Temporal genetic variability of landed Siganus sutor reveals a mixed stock fishery in coastal Kenya
(English)Manuscript (preprint) (Other academic)
Artisanal fisheries in Kenya have been in decline since the 1980’s and are currently managed by gear restriction and no take zones. The fishery is a mixed species fishery but the Shoemaker spinefoot (Siganus sutor) comprise a large portion of the total catches. The sustainable use of these resources is dependent on informed assessment and management of the harvested species. In Kenya there is a lack of critical information about landings, fish stock productivity and genetic stock structure, and there is no knowledge of populations size or genetic variation of S. sutor. In this study we used the molecular marker, AFLP to investigate the genetic variation within and between sites of S. sutor landed along the 200 km coast of Kenya. We compared the spatial genetic variation among sites with the within site temporal genetic variation from a single site, adjacent to a number of spawning aggregations. Our results show that the there is genetic variation among the sites (spatial variation) and that the temporal genetic variation with in a six week period was about 1/5 of the spatial genetic variation. We believe these findings to be an important aspect to considered for both future scientific research as well as management.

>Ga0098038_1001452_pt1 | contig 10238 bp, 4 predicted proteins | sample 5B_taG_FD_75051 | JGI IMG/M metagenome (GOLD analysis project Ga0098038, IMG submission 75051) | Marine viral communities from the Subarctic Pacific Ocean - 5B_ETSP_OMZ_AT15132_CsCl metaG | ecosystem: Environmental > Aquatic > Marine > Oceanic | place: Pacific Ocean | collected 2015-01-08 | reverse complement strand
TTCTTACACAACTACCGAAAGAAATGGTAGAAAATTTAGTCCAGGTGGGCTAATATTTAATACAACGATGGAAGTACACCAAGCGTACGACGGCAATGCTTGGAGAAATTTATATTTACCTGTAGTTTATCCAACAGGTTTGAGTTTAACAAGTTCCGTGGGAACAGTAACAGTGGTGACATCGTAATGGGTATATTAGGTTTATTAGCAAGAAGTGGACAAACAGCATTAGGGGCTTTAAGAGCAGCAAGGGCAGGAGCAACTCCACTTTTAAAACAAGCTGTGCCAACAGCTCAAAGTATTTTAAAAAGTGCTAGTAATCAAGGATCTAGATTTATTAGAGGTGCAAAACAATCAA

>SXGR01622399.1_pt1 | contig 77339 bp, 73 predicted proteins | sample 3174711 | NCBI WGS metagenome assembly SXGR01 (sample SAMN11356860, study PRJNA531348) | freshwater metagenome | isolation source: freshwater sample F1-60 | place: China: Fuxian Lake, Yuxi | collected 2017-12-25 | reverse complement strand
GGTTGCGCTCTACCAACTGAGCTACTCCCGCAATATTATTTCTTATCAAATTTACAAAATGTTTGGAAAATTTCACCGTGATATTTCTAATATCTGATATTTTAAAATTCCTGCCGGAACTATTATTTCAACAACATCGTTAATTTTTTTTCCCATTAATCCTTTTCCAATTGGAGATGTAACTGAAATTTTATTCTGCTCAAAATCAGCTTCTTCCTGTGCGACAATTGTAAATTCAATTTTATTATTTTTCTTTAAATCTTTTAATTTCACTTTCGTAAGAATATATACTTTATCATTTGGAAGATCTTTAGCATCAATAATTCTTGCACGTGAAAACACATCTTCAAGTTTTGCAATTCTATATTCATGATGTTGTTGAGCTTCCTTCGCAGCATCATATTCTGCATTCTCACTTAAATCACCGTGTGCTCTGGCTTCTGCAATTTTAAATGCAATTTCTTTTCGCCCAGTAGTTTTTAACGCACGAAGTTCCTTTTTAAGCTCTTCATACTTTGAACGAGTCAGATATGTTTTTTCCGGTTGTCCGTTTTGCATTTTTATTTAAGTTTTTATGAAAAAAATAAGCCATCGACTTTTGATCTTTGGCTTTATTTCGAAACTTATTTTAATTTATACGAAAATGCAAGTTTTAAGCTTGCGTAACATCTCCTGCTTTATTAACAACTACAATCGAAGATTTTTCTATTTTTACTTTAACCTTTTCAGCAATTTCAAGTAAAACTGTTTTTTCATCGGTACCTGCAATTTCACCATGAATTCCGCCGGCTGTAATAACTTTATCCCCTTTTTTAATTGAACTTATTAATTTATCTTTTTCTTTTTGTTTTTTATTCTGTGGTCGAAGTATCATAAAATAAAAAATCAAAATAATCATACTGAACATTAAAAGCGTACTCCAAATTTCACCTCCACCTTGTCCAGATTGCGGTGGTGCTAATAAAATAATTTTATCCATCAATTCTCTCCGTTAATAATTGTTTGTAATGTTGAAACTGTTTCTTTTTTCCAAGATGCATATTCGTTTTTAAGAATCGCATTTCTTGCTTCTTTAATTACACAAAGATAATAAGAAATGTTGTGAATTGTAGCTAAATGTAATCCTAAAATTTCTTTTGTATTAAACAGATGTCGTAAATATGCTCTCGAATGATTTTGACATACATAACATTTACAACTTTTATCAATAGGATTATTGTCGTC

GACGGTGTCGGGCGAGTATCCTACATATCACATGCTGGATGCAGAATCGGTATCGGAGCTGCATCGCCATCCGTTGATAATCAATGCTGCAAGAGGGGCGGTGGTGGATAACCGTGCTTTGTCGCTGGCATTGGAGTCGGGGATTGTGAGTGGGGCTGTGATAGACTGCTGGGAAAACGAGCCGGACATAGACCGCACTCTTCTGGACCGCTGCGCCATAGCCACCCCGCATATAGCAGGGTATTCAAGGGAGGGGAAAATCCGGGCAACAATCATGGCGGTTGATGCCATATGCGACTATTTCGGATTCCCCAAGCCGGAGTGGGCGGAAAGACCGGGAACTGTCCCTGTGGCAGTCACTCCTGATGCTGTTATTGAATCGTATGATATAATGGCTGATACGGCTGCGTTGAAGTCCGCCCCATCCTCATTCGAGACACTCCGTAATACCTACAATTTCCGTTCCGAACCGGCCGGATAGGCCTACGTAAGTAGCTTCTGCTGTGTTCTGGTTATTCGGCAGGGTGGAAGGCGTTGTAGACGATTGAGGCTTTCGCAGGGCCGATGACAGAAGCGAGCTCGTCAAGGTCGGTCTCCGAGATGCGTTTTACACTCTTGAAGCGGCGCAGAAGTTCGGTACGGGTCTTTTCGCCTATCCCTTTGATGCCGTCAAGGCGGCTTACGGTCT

siganus, sutor, aflp, east africa
Research subject Animal Ecology
IdentifiersURN: urn:nbn:se:su:diva-92571OAI: oai:DiVA.org:su-92571DiVA: diva2:639898
FunderSida - Swedish International Development Cooperation Agency